Reasons for turning to sustainable packaging are many.

Some produce companies have an innate desire to do whatever they can to protect the environment, others see touting green packaging as a marketing advantage, and many suppliers turn to environmentally friendly materials at the request of their retail or foodservice customers.

Whatever the reasons, green packaging quickly is becoming the norm and seems especially appropriate for an industry that pushes fresh, natural products.

In the five years that Bob Whitaker, chief science and technology officer for the Produce Marketing Association, has been serving as a judge for the organization’s Impact Awards for innovative packaging, he said he’s seen an influx of sustainable packaging.

One thing he noticed about this year’s Impact Award entries is that many companies seem to be switching from rigid, clamshell containers to bags made from recyclable plastic.

Grower-shippers typically can pack more bags in a box than they can clamshell containers, so they get more units per pallet and reduce their carbon footprint by using less fuel for transportation.

Miami-based Rock Garden Herbs is one company that has switched to pouches as a sustainable alternative to clamshells, said Thi Squire, head of product development.

The company put out its first pouches four years ago but constantly is changing and upgrading them.

The firm switched to pouches because of “a commitment to sustainable and resolving packaging issues,” she said.

 

Packaged vs. bulk

Whitaker said he also is seeing more products like lemons and brussels sprouts that used to be sold in bulk now being sold in packages.

The package protects the product, extends shelf life, reduces shrink and provides the supplier with space to deliver a message about how to use the product, how the product was grown and how it is packaged in an environmentally friendly manner, he said.

Companies that offer sustainable packaging are eager to tell the world how environmentally conscious they are by publicizing their efforts on product labels.

“That billboard space on the package is becoming extremely important,” Whitaker said.

While consumers may be confused by terms like “compostable,” “biodegradable” or “lower carbon footprint,” they like the basic idea of using less, said Roman Forowycz, chief marketing officer for Elk Grove Village, Ill.-based Clear Lam Packaging.

“A message such as ‘less plastic’ scores high with consumers,” he said. “It’s simple to understand and does a lot to lower our impact on the environment.”

Whitaker did not see many entries that used “novel” materials this year, like fiber containers made with coconut palms or plastics from milk protein or corn starch.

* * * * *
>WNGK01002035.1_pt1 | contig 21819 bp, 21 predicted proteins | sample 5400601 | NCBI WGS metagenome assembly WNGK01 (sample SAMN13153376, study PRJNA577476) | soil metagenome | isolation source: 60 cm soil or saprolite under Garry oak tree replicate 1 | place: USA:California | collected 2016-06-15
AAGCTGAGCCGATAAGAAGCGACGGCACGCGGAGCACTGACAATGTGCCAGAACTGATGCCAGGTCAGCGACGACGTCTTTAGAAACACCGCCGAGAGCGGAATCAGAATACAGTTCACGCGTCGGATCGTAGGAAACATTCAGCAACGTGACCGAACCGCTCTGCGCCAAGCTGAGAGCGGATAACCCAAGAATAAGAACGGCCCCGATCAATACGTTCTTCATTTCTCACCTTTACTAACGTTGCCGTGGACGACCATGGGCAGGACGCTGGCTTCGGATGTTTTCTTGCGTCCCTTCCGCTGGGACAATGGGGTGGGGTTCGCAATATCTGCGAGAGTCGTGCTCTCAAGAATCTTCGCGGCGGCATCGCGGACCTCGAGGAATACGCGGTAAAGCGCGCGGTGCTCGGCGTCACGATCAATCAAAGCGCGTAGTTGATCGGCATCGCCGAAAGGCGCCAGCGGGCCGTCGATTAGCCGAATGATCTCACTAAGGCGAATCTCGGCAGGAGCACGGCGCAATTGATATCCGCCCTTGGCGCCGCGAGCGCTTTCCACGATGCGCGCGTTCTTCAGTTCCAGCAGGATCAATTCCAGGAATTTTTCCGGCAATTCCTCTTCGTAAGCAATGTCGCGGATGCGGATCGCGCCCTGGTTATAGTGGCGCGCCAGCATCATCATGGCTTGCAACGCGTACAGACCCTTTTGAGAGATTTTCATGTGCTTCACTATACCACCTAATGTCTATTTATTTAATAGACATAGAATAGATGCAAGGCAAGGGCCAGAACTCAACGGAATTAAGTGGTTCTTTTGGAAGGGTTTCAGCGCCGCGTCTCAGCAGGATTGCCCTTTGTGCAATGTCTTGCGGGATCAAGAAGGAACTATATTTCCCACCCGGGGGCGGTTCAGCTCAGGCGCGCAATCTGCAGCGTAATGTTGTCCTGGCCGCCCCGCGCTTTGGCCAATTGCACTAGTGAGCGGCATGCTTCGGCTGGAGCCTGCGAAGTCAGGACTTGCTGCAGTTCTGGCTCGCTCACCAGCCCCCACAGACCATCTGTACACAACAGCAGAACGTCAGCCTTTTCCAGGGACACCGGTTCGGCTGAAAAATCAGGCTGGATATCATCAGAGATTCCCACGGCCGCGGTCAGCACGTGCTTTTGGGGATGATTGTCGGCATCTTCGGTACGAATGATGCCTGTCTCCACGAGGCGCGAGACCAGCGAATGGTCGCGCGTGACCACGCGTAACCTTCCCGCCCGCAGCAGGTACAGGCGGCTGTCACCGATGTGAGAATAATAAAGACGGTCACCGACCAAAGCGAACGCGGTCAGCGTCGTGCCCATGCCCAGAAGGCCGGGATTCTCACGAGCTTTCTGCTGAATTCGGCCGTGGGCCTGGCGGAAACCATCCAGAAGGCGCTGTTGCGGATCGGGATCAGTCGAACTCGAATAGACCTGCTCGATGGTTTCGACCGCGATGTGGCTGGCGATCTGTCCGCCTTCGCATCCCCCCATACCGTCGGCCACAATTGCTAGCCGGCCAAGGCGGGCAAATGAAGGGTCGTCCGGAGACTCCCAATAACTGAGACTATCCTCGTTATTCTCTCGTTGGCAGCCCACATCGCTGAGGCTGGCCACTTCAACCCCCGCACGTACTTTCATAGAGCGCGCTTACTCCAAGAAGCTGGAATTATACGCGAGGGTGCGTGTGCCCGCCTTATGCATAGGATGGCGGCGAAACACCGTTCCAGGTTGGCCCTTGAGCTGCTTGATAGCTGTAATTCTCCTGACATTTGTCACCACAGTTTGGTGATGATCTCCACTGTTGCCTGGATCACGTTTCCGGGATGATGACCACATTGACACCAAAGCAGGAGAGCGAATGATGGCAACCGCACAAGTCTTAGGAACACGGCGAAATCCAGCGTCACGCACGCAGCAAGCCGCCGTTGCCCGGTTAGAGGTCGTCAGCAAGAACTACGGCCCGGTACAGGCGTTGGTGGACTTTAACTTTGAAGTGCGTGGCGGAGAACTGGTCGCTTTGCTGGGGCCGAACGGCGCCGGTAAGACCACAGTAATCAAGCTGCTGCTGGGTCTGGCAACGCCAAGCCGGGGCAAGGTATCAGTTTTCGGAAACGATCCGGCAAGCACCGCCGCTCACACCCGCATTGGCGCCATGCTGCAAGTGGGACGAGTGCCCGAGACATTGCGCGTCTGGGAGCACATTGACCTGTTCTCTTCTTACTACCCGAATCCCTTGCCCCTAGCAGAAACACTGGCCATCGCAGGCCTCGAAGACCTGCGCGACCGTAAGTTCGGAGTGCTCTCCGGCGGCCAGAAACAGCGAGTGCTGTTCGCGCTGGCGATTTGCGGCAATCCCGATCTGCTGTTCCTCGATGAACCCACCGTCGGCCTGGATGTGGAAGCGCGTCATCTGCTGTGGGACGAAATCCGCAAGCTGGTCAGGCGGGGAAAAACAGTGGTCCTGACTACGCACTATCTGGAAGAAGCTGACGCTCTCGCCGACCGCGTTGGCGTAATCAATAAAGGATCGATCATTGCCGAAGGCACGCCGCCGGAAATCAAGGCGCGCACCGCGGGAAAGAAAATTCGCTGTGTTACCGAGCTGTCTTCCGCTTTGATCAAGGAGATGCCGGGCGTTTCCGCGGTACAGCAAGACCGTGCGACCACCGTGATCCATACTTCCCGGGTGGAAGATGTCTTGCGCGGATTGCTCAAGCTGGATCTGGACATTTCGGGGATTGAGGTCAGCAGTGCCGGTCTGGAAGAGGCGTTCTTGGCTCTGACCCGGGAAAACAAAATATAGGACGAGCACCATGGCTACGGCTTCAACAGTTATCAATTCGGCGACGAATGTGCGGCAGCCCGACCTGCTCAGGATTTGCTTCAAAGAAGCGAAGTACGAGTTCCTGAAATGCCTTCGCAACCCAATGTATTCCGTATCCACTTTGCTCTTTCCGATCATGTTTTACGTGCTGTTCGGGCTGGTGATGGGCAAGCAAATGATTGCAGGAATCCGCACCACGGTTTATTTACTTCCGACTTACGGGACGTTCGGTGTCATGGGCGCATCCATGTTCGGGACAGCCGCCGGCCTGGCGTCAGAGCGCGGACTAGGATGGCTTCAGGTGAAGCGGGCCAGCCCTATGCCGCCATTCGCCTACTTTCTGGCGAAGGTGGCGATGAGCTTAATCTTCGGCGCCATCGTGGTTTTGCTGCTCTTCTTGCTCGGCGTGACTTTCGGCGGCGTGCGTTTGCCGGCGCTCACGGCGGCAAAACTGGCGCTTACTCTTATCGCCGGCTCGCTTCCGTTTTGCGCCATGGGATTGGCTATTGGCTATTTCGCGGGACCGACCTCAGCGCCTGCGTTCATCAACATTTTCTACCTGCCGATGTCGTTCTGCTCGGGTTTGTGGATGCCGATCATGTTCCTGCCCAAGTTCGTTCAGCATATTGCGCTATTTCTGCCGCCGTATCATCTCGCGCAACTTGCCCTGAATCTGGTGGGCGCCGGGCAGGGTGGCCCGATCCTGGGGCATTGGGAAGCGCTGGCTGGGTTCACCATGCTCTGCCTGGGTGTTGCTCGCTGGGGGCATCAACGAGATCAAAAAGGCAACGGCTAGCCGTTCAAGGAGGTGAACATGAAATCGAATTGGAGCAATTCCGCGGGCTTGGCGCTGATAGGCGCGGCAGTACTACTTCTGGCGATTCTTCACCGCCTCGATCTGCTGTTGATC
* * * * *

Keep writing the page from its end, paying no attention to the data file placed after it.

And Forowycz has noticed more efforts to reduce the use of plastics.

New peel-reseal films allow for the elimination of rigid lids and shrink bands that are common with fresh-cut produce, he said.

“We are also seeing rigid packaging being made with recycled water and soda bottles,” he said.

 

Second life for bottles

Worldwide Plastics Co., San Antonio makes 70% of its fruit and vegetable thermoform flat trays and clamshell containers from recyclable bottles, said president Vincent Mery.

The company has doubled its size since it was established 25 years ago and continues to grow, he said.

“Everybody’s trying to go green,” he said.

The process isn’t practical for all applications, he said, but the packaging is used by many packers and repackers, and Mery said he uses it whenever he can.

Mery is not sure consumers are as concerned about the package a product comes in as grower-shippers or retailers are who can tout their sustainability efforts.

“There is a demographic that has disposable income and would factor environmental sustainability into their equation — people (who) will pay a premium for a product that they feel are more environmentally sustainable,” Whitaker said.

But that group is a “very defined demographic,” he said, “probably not nearly a majority.”

The cost difference between traditional and sustainable packaging varies, depending on the type of pack, said Julia Inestroza, marketing director for Gourmet Trading Co., Los Angeles.

“I do think that certain consumers are looking for and willing to pay a bit more for sustainable packaging,” she said. “I think that eventually there will be more of a push to mainstream sustainable packaging as the price difference narrows.”

Packaging is just one aspect of being an environmentally friendly company, Whitaker said, along with practices like conserving water, reducing waste and saving energy.